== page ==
#7: What I Lost and Gained at CurvyCon
Updated: Sep 27, 2019
All Body Sizes Welcome -- Simply Leave Your Shame at the Door
On Saturday, September 7th, my sister and I stepped onto 5th Avenue into a dreamscape. Stunning women of all shapes and sizes spilled onto the sidewalk, laughing, smiling and looking fierce as fuck. They were donned in leather, bold colors, half shirts, mini skirts and dare I say it, the forbidden horizontal stripes. We traveled up the avenue wide-eyed, with our mouths agape until we reached our destination, #415, and twirled through the revolving door.
Club music was pumping. The place was packed with bodies and laughter and life. It was as if we entered into an alternate universe where thin women had nothing over the biggest women in the room. Instead, we all celebrated ourselves and our inner light radiated, allowing each woman to shine brighter, regardless of size. These goddesses were collectively on fire.
Were we on another planet?
No. We were at CurvyCon.
In its 4th year, CurvyCon, a 3-day event that takes place during NYC Fashion Week, is attended by people from around the globe. The conference features fashion shows, musical acts, inspirational speakers, empowerment workshops, a marketplace of designer plus-size clothing and some of the best people-watching you could ever wish for. Being our first year attending, my sister and I skipped the pricy Platinum and Glitter level tickets and opted for the more affordable Social level, only granting us entry to browse the vendor's pop-up shops on Sunday.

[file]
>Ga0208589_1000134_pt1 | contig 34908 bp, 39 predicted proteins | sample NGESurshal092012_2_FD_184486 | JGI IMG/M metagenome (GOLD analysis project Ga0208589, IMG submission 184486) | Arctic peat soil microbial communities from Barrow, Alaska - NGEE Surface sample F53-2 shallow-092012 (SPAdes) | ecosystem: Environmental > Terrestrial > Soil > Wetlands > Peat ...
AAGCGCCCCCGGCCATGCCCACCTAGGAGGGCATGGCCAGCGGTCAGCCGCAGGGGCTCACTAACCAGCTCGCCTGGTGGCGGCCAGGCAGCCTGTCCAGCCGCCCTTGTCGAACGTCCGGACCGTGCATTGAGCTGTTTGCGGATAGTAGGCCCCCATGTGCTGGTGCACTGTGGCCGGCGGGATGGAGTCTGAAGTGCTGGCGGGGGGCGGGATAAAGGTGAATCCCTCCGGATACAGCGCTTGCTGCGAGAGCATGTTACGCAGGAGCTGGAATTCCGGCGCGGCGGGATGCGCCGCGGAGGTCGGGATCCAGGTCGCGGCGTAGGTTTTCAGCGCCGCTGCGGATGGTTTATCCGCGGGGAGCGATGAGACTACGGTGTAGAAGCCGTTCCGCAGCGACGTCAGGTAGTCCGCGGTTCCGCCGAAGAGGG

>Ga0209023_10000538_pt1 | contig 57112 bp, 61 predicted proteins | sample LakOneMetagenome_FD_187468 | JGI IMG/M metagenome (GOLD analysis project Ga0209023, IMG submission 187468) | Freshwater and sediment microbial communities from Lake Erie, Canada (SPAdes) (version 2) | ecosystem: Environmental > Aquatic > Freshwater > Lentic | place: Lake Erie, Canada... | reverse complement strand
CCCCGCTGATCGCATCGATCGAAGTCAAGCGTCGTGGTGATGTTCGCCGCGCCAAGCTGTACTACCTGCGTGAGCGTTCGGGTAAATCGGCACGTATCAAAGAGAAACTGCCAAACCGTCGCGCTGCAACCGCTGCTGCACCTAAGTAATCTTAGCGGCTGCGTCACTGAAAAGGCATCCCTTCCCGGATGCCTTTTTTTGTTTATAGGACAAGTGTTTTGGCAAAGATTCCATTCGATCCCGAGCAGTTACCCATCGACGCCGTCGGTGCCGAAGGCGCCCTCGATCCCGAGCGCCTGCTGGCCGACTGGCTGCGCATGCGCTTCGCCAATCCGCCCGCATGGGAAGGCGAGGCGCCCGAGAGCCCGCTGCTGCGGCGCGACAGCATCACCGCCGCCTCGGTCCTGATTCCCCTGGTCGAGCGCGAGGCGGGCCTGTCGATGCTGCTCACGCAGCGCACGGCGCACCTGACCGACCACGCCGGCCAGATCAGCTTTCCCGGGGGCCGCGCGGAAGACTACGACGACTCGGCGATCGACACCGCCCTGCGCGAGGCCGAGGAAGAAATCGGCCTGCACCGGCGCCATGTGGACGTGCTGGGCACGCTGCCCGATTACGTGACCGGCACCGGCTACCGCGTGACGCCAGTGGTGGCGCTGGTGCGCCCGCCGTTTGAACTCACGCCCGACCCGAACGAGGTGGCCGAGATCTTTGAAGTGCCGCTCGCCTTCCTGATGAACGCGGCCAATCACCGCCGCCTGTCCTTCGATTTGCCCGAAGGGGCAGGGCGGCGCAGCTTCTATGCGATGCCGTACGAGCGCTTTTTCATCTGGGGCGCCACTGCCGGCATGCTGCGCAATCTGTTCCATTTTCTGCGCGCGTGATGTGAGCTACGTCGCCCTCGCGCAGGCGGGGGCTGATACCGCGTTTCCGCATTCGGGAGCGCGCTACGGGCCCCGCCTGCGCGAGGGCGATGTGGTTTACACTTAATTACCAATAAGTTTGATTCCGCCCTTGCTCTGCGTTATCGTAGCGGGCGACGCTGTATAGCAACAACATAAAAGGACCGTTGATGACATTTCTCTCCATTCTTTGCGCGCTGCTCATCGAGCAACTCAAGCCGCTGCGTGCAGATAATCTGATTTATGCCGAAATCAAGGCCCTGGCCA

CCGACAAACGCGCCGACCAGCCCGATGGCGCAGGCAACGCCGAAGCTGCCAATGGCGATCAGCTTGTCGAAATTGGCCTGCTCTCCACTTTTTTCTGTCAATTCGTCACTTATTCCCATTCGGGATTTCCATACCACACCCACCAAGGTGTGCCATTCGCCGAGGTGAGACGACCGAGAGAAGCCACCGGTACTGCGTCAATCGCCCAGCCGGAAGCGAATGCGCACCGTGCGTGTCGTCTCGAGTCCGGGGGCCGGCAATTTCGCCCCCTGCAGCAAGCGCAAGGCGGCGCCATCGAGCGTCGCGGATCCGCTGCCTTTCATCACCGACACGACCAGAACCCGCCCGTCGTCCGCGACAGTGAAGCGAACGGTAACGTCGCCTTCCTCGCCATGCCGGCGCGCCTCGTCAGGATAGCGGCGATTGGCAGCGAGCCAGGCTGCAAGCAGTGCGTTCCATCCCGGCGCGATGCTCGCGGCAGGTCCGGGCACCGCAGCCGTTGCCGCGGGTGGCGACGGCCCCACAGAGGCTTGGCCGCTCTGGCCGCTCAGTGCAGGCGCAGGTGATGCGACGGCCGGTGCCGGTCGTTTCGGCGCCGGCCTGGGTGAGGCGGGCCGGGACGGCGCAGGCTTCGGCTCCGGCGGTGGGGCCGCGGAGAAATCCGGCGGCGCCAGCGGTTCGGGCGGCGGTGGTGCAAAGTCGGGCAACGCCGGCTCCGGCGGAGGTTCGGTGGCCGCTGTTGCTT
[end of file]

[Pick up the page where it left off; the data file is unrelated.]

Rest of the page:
I’m regrettably late to the body positivity party. In fact, I’ve only been here for a little more than a month. I was resistant to admitting I belonged.
Years ago, when my therapist recommended AA, I adamantly rejected her advice. I didn’t want to join a club in which we were connected by our shameful shortcomings.
“I’d rather do yoga or a juice cleanse. Something healthy,” I retorted. At the time I couldn’t understand why she didn’t buy a word of it.
I didn’t want to be around alcoholics. Sharing their company made my alcoholism all too real. Plus, the old men? The smoky basements with the ashtrays? (Which, by the way, is no longer real — just in the movies.) No, thank you.
Similarly, I was hesitant to identify with fat women. Identifying with fat women meant admitting I am one. Resisting the truth, however, means living half a life. If you haven’t accepted yourself as you are, you can’t be free.
I decided to write myself free. I wrote about letting my life be eaten up by diet culture. My history with scales, body dysmorphia and the relentless feeling of being trapped in my body no matter where I landed on the size spectrum.
I craved full liberation, regardless of current or future body size. I bought not one, but two bikinis. My wife took photos of me on the beach. I posted said photos on the internet. Shame can’t survive in the presence of human connection. By sharing my story and photos, I stepped out of isolation. People responded. They could identify. They wanted to be free of being in a trapped body too.